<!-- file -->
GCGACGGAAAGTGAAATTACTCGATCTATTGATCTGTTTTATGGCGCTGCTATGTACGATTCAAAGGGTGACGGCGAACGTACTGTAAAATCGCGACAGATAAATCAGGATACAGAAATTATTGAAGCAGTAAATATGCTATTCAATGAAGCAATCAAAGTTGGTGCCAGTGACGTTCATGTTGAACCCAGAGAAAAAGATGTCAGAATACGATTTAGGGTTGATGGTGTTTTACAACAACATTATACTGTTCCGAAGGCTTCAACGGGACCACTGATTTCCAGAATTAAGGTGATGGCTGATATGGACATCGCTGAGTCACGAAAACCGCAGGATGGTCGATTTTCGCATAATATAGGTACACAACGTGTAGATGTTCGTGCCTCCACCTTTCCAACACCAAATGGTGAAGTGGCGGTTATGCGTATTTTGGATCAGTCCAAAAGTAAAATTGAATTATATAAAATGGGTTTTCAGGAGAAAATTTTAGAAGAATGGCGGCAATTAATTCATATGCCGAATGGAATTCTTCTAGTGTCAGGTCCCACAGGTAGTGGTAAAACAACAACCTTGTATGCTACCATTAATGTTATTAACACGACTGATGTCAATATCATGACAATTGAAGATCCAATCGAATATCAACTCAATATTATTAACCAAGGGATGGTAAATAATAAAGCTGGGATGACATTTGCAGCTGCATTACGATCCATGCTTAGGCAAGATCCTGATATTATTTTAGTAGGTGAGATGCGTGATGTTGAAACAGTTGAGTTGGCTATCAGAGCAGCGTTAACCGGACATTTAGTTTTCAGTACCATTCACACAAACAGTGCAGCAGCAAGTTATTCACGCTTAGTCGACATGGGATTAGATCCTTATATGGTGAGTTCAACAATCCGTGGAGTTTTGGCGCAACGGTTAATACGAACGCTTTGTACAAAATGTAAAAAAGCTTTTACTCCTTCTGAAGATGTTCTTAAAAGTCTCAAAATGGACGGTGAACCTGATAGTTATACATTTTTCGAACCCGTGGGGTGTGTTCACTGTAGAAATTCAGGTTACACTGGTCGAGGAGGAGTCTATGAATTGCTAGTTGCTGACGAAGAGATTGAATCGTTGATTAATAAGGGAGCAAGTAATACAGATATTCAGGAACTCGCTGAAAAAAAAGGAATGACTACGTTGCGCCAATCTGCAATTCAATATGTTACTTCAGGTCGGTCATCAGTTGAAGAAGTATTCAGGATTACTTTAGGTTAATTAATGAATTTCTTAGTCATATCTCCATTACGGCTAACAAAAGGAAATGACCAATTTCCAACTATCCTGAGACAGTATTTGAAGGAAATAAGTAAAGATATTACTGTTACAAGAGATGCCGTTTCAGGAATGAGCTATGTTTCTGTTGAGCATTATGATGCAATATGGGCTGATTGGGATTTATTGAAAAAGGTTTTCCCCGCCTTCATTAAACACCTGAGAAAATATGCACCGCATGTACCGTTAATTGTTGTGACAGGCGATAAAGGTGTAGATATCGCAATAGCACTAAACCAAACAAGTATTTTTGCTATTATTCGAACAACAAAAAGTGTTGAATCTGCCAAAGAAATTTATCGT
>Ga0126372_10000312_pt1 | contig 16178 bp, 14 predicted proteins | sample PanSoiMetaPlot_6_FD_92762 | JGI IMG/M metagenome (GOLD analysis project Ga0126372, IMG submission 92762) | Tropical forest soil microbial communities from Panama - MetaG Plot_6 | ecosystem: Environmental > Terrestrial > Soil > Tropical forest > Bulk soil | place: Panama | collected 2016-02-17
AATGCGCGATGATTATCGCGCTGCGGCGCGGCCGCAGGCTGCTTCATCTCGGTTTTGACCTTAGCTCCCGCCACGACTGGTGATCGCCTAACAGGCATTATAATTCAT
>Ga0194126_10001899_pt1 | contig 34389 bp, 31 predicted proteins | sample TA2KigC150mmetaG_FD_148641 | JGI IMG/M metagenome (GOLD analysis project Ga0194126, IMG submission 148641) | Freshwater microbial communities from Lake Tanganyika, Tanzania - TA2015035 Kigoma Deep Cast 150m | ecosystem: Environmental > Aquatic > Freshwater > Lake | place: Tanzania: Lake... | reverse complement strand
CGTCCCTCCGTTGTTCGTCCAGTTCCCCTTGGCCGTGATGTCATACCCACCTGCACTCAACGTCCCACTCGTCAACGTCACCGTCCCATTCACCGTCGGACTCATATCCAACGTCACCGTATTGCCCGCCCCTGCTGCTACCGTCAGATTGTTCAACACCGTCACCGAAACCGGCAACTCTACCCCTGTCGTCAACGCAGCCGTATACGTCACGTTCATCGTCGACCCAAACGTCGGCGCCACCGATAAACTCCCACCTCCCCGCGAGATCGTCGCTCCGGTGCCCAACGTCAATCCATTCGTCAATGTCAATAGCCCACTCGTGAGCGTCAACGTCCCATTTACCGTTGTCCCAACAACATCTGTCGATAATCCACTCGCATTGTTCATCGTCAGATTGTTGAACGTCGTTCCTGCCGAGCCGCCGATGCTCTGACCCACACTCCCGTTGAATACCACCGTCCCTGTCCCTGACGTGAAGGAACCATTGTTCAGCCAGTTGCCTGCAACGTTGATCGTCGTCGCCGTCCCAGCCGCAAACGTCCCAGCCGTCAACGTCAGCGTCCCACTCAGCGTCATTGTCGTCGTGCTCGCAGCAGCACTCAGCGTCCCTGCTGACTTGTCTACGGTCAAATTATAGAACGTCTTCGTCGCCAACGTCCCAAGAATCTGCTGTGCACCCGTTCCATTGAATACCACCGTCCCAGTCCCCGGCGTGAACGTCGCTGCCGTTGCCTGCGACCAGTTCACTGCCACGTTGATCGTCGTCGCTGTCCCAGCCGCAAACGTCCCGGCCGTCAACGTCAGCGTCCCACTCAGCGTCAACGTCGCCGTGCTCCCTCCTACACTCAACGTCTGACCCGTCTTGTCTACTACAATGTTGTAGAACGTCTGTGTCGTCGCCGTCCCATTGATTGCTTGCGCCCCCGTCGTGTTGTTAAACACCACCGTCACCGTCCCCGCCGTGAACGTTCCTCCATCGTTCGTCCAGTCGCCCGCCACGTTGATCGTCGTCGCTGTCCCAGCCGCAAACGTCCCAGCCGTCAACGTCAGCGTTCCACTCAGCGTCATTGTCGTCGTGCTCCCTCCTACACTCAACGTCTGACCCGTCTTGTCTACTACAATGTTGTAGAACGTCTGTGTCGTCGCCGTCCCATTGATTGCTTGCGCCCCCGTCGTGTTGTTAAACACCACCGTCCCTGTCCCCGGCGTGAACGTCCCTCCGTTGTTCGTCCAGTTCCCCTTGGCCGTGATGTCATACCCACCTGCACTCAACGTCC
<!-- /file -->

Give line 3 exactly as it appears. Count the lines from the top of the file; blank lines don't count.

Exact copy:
AATGCGCGATGATTATCGCGCTGCGGCGCGGCCGCAGGCTGCTTCATCTCGGTTTTGACCTTAGCTCCCGCCACGACTGGTGATCGCCTAACAGGCATTATAATTCAT